The Jewish Community of Siauliai during the Holocaust
The Siauliai Ghetto
On the 1st of September 1941 both parts of the Siauliai Ghetto were fenced in and sealed, and Lithuanian guards were posted at its gates. Entering and leaving the ghetto required a special permit. One of the most severe problems in the ghetto was overcrowding: some 5,500 Jews, residents of the city as well as refugees who arrived in the autumn of 1941 after having escaped the mass murders in nearby villages, crowded into an area no larger than 8,000 square meters. With time this area shrank even further. Officially, the Jews were only allowed to bring only a limited amount of possessions with them into the ghetto – a small number of items of clothing, furniture, kitchen utensils and 200 marks. However, many Jews succeeded in taking all their property which had survived the plundering of their Lithuanian neighbors.
Life in the ghetto was organized by a Jewish committee, composed of members who saw themselves fit to serve the community and had volunteered to do so. The committee was ratified by the functionary in charge of the ghetto for the municipality. Its roles included care for the supply of food, housing, social welfare, and the operation of a hospital. The ghetto also contained a courthouse and a Jewish Order Police. The head of the ghetto was Mendel Leibowitz, a young, affluent and educated Jew, who had been the head of the association for Jewish soldiers who had fought in the Lithuanian War of Independence. Leibowitz maintained good relations with a number of non-Jewish Lithuanians outside of the ghetto. The ghetto’s secretary was Aaron Katz, who was later succeeded by Eliezer Yerushalmi, a teacher at the Hebrew gymnasium, whose ghetto diary survived the war and was published in Israel as the “Siauliai notebook”. This diary is a rich source for many details regarding the history of the Siauliai Ghetto.
In the first weeks after the ghetto was sealed, 47 children, pupils of the Jewish orphanage, and their teacher, Abraham Katz, were murdered; also murdered at this time were Jenia Karpel, the ghetto’s economic administrator, 130 sick and elderly people, and 30 Jews considered to be members of the “intelligentsia”. Selections held at the same time, based on the “ability to work”, found 90 people to be unable to work – they were deported to Žagarė, where they were murdered. The Jewish committee succeeded in obtaining 500 empty work forms, which they distributed to the community. These forms saved the lives of Jews living in the ghetto, both those originally from Siauliai and refugees; among the refugees who were saved in this manner were 130 survivors of the massacre at Radviliškis. These organized killing actions came to a halt only at the end of September.
Hundreds of Jews were employed in factories outside the ghetto. Some of them used this as a possibility to create contact with the outside world; they communicated with messengers from the ghettos in Kovno, Vilna, Riga, and Daugavpils. Other Jews were set to work either within the ghetto itself, or in the city, working in factories established by the Jewish committee. Many of those working outside the ghetto managed to make a meager living by selling their private belongings to the Lithuanians with whom they worked. These earnings also went to support the ghetto. A group of 750 Jews worked in nearby villages, with permission from the authorities, until December 1941, when they were murdered. In May of 1942, a group of Jews from the Siauliai Ghetto was sent to labor camps in Radviliskis, Baciunai, and Rakyva. In 1943 another group was sent to the labor camp in Linkaiciai.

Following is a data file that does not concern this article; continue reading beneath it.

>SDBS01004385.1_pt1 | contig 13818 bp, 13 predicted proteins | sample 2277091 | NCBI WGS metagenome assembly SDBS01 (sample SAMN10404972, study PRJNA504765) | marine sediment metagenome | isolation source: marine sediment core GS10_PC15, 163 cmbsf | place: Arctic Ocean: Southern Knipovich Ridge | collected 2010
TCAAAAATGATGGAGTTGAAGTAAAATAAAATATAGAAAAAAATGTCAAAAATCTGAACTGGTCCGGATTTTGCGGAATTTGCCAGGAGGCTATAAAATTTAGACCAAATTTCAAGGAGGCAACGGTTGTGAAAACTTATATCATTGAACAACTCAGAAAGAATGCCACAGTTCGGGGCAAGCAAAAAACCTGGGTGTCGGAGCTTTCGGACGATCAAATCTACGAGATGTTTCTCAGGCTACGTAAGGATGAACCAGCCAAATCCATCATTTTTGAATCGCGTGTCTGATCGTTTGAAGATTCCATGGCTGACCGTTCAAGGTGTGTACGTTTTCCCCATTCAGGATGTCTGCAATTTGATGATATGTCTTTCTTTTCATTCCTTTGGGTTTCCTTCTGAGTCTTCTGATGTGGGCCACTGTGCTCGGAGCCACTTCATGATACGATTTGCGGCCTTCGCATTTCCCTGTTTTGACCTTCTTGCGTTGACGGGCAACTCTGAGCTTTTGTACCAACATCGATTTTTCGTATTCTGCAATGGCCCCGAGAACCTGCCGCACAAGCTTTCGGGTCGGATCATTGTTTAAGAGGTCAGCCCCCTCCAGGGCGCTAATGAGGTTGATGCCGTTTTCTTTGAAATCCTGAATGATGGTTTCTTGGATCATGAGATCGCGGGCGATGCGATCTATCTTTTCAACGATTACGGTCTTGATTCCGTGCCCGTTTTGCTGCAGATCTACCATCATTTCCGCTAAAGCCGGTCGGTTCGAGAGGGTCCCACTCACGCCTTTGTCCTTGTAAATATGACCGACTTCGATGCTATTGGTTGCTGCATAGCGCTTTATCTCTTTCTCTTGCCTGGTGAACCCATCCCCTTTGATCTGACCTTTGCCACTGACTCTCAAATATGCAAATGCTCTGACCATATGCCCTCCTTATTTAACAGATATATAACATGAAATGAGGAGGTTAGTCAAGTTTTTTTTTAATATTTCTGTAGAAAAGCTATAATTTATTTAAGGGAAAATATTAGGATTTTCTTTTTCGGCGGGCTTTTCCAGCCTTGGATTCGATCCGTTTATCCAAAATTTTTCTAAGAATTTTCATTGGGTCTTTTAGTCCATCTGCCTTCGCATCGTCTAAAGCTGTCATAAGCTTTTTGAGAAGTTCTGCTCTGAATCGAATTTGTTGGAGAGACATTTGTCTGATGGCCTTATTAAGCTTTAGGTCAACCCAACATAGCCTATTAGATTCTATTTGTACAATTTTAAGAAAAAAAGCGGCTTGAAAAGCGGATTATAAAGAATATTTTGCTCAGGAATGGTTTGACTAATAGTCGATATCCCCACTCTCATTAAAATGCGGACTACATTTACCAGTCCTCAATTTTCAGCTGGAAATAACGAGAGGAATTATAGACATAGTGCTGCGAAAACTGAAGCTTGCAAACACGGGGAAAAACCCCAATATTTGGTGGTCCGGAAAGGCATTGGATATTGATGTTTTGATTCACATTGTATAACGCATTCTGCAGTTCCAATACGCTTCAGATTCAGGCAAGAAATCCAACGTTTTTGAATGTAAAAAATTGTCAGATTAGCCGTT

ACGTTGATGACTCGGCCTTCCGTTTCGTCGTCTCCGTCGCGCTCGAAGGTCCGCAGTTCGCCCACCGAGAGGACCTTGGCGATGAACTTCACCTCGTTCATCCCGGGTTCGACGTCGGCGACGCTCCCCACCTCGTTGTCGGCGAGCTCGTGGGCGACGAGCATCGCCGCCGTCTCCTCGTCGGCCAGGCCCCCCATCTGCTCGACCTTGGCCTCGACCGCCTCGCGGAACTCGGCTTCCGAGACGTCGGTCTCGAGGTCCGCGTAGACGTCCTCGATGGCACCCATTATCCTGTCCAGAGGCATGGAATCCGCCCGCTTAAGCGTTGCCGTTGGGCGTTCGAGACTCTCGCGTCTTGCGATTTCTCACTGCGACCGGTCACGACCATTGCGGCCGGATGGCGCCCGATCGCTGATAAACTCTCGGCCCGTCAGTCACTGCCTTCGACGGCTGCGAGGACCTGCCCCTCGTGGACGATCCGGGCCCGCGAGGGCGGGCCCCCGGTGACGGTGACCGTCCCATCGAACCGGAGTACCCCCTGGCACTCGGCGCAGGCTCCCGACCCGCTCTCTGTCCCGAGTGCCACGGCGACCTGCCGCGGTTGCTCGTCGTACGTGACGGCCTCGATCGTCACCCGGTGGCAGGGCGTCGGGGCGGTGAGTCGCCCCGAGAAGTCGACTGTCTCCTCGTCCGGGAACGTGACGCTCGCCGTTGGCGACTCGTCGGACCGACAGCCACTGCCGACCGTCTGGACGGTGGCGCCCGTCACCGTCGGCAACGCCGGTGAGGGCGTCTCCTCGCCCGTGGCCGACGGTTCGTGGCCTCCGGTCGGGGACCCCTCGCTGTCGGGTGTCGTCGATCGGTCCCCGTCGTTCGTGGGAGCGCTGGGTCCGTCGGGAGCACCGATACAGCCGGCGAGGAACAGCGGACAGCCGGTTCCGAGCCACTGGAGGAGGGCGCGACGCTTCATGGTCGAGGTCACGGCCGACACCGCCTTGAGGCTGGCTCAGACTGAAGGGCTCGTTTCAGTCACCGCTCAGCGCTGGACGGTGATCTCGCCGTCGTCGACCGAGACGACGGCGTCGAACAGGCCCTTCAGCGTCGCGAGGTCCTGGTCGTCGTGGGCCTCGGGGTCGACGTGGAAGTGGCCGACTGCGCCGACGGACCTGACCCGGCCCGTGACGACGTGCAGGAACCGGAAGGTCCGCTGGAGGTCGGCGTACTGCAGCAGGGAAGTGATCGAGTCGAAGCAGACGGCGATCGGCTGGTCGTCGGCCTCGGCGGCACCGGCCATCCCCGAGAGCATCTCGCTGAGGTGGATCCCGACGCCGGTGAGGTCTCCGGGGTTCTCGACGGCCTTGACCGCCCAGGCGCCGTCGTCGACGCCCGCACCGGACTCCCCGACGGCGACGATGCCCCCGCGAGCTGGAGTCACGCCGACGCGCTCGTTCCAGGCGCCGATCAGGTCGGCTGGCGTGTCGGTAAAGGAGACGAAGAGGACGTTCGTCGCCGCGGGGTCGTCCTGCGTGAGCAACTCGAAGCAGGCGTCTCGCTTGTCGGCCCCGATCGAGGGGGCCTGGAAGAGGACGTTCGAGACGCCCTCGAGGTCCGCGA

In February 1942 a hospital was established in the “Kaukazas Ghetto” in Siauliai; it contained 40 beds, and was established thanks to the efforts of the Jewish committee and funds raised by Jews working in factories both in and outside of the ghetto confines. The hospital was run by Dr. Woolf Peisachovich. The German authorities required Dr. Peisachovich and another Jewish doctor to treat Germans as well as Jews. In addition to the hospital, both parts of the Siauliai Ghetto maintained medical clinics. In August 1942 an edict, originally published in February, came into force, according to which giving birth in the ghetto was a capital offence. Pregnant women were forced to abort their babies, and doctors had to perform hundreds of abortions, even putting infants to death by lethal injection.
Despite the grim conditions, cultural activities continued to be held in the Siauliai Ghetto; holidays and memorial days were honored, and special interest groups and courses were organized. Two schools continued to operate clandestinely, from within prayer houses. Youth movements were also active, including, among others, HeChalutz, Beitar, and the Communist Youth Movement. The youth movements published underground material in Hebrew, including a booklet entitled MeMaamakim (From the Depths). In August of 1942 a new, non-partisan educational organization, Masada, was established in the Siauliai Ghetto; its membership was comprised of 120 youths of various Zionist affiliations. The organization began collecting weapons, and providing its pupils with military training. In February of 1943 members of Masada conducted discussions with the Jewish committee concerning plans to escape to the partisans and to resist the Germans in the ghetto as they were withdrawing; however, these plans were never set into action.